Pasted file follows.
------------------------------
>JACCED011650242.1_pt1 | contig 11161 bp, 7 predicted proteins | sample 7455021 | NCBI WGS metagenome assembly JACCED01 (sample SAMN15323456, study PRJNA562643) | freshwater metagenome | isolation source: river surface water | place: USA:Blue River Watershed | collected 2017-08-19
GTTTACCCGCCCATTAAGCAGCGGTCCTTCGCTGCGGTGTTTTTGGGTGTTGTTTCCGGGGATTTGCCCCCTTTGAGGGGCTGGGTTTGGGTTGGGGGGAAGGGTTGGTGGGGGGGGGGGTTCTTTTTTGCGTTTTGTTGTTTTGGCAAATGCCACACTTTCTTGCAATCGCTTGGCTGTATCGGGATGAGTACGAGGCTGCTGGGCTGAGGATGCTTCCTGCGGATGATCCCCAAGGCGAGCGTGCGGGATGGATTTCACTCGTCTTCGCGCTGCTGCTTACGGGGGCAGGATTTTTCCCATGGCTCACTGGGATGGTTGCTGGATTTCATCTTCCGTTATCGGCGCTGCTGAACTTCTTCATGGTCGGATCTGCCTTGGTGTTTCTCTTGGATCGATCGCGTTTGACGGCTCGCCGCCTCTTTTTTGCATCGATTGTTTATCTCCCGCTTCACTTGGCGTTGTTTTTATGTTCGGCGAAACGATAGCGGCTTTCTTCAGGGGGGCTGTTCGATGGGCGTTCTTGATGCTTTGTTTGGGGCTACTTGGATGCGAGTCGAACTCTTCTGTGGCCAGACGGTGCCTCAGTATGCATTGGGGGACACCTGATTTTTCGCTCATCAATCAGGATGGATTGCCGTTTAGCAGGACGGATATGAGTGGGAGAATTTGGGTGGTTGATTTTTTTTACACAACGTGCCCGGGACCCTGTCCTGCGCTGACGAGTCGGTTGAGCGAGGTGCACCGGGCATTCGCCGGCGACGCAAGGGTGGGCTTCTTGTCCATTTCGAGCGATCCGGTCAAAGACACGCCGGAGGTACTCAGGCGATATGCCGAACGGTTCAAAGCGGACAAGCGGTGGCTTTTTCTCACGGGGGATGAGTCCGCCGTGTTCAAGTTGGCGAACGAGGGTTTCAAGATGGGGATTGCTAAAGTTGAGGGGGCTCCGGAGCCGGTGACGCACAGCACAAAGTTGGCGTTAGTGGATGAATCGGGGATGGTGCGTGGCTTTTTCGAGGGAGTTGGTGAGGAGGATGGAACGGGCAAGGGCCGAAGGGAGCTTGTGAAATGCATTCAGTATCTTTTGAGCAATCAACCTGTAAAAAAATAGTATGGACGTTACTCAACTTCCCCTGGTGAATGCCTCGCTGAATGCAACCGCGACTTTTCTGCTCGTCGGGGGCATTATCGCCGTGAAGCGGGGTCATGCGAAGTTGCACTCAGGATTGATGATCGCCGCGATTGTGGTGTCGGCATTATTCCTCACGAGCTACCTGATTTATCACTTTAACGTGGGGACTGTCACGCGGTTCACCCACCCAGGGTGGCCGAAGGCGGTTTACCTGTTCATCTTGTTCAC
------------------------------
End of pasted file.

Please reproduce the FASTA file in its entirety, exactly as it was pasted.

>JACCED011650242.1_pt1 | contig 11161 bp, 7 predicted proteins | sample 7455021 | NCBI WGS metagenome assembly JACCED01 (sample SAMN15323456, study PRJNA562643) | freshwater metagenome | isolation source: river surface water | place: USA:Blue River Watershed | collected 2017-08-19
GTTTACCCGCCCATTAAGCAGCGGTCCTTCGCTGCGGTGTTTTTGGGTGTTGTTTCCGGGGATTTGCCCCCTTTGAGGGGCTGGGTTTGGGTTGGGGGGAAGGGTTGGTGGGGGGGGGGGTTCTTTTTTGCGTTTTGTTGTTTTGGCAAATGCCACACTTTCTTGCAATCGCTTGGCTGTATCGGGATGAGTACGAGGCTGCTGGGCTGAGGATGCTTCCTGCGGATGATCCCCAAGGCGAGCGTGCGGGATGGATTTCACTCGTCTTCGCGCTGCTGCTTACGGGGGCAGGATTTTTCCCATGGCTCACTGGGATGGTTGCTGGATTTCATCTTCCGTTATCGGCGCTGCTGAACTTCTTCATGGTCGGATCTGCCTTGGTGTTTCTCTTGGATCGATCGCGTTTGACGGCTCGCCGCCTCTTTTTTGCATCGATTGTTTATCTCCCGCTTCACTTGGCGTTGTTTTTATGTTCGGCGAAACGATAGCGGCTTTCTTCAGGGGGGCTGTTCGATGGGCGTTCTTGATGCTTTGTTTGGGGCTACTTGGATGCGAGTCGAACTCTTCTGTGGCCAGACGGTGCCTCAGTATGCATTGGGGGACACCTGATTTTTCGCTCATCAATCAGGATGGATTGCCGTTTAGCAGGACGGATATGAGTGGGAGAATTTGGGTGGTTGATTTTTTTTACACAACGTGCCCGGGACCCTGTCCTGCGCTGACGAGTCGGTTGAGCGAGGTGCACCGGGCATTCGCCGGCGACGCAAGGGTGGGCTTCTTGTCCATTTCGAGCGATCCGGTCAAAGACACGCCGGAGGTACTCAGGCGATATGCCGAACGGTTCAAAGCGGACAAGCGGTGGCTTTTTCTCACGGGGGATGAGTCCGCCGTGTTCAAGTTGGCGAACGAGGGTTTCAAGATGGGGATTGCTAAAGTTGAGGGGGCTCCGGAGCCGGTGACGCACAGCACAAAGTTGGCGTTAGTGGATGAATCGGGGATGGTGCGTGGCTTTTTCGAGGGAGTTGGTGAGGAGGATGGAACGGGCAAGGGCCGAAGGGAGCTTGTGAAATGCATTCAGTATCTTTTGAGCAATCAACCTGTAAAAAAATAGTATGGACGTTACTCAACTTCCCCTGGTGAATGCCTCGCTGAATGCAACCGCGACTTTTCTGCTCGTCGGGGGCATTATCGCCGTGAAGCGGGGTCATGCGAAGTTGCACTCAGGATTGATGATCGCCGCGATTGTGGTGTCGGCATTATTCCTCACGAGCTACCTGATTTATCACTTTAACGTGGGGACTGTCACGCGGTTCACCCACCCAGGGTGGCCGAAGGCGGTTTACCTGTTCATCTTGTTCAC